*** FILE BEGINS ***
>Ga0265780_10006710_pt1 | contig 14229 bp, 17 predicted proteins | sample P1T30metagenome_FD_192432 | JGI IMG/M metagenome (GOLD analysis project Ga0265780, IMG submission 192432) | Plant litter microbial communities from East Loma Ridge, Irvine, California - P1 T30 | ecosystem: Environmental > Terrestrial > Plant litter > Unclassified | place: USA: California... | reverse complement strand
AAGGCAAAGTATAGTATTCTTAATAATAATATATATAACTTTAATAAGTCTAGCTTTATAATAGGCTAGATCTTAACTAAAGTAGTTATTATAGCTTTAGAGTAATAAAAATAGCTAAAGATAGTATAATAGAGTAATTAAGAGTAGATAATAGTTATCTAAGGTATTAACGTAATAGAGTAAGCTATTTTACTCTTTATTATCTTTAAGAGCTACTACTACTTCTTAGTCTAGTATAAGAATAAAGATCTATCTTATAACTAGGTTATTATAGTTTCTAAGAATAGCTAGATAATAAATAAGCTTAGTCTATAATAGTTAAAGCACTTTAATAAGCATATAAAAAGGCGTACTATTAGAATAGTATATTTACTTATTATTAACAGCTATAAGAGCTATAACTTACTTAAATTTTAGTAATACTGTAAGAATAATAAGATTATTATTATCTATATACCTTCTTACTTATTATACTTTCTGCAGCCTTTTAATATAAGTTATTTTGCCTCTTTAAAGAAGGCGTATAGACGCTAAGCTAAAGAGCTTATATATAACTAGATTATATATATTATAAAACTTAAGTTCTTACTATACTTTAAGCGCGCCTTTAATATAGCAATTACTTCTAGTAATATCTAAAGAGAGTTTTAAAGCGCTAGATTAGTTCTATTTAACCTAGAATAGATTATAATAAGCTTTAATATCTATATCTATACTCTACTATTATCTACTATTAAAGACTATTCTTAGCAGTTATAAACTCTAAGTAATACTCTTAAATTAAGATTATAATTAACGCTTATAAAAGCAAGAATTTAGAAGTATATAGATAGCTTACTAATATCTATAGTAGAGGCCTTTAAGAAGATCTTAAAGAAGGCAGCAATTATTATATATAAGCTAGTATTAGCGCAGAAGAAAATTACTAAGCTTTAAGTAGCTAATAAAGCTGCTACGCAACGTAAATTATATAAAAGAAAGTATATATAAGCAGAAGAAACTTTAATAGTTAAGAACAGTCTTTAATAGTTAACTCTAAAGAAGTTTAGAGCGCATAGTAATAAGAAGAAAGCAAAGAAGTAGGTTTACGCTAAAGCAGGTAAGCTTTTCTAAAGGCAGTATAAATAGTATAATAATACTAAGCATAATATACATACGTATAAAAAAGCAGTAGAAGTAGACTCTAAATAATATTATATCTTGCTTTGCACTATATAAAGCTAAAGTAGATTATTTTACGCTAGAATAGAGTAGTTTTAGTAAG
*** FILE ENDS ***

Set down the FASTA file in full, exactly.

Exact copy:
>Ga0265780_10006710_pt1 | contig 14229 bp, 17 predicted proteins | sample P1T30metagenome_FD_192432 | JGI IMG/M metagenome (GOLD analysis project Ga0265780, IMG submission 192432) | Plant litter microbial communities from East Loma Ridge, Irvine, California - P1 T30 | ecosystem: Environmental > Terrestrial > Plant litter > Unclassified | place: USA: California... | reverse complement strand
AAGGCAAAGTATAGTATTCTTAATAATAATATATATAACTTTAATAAGTCTAGCTTTATAATAGGCTAGATCTTAACTAAAGTAGTTATTATAGCTTTAGAGTAATAAAAATAGCTAAAGATAGTATAATAGAGTAATTAAGAGTAGATAATAGTTATCTAAGGTATTAACGTAATAGAGTAAGCTATTTTACTCTTTATTATCTTTAAGAGCTACTACTACTTCTTAGTCTAGTATAAGAATAAAGATCTATCTTATAACTAGGTTATTATAGTTTCTAAGAATAGCTAGATAATAAATAAGCTTAGTCTATAATAGTTAAAGCACTTTAATAAGCATATAAAAAGGCGTACTATTAGAATAGTATATTTACTTATTATTAACAGCTATAAGAGCTATAACTTACTTAAATTTTAGTAATACTGTAAGAATAATAAGATTATTATTATCTATATACCTTCTTACTTATTATACTTTCTGCAGCCTTTTAATATAAGTTATTTTGCCTCTTTAAAGAAGGCGTATAGACGCTAAGCTAAAGAGCTTATATATAACTAGATTATATATATTATAAAACTTAAGTTCTTACTATACTTTAAGCGCGCCTTTAATATAGCAATTACTTCTAGTAATATCTAAAGAGAGTTTTAAAGCGCTAGATTAGTTCTATTTAACCTAGAATAGATTATAATAAGCTTTAATATCTATATCTATACTCTACTATTATCTACTATTAAAGACTATTCTTAGCAGTTATAAACTCTAAGTAATACTCTTAAATTAAGATTATAATTAACGCTTATAAAAGCAAGAATTTAGAAGTATATAGATAGCTTACTAATATCTATAGTAGAGGCCTTTAAGAAGATCTTAAAGAAGGCAGCAATTATTATATATAAGCTAGTATTAGCGCAGAAGAAAATTACTAAGCTTTAAGTAGCTAATAAAGCTGCTACGCAACGTAAATTATATAAAAGAAAGTATATATAAGCAGAAGAAACTTTAATAGTTAAGAACAGTCTTTAATAGTTAACTCTAAAGAAGTTTAGAGCGCATAGTAATAAGAAGAAAGCAAAGAAGTAGGTTTACGCTAAAGCAGGTAAGCTTTTCTAAAGGCAGTATAAATAGTATAATAATACTAAGCATAATATACATACGTATAAAAAAGCAGTAGAAGTAGACTCTAAATAATATTATATCTTGCTTTGCACTATATAAAGCTAAAGTAGATTATTTTACGCTAGAATAGAGTAGTTTTAGTAAG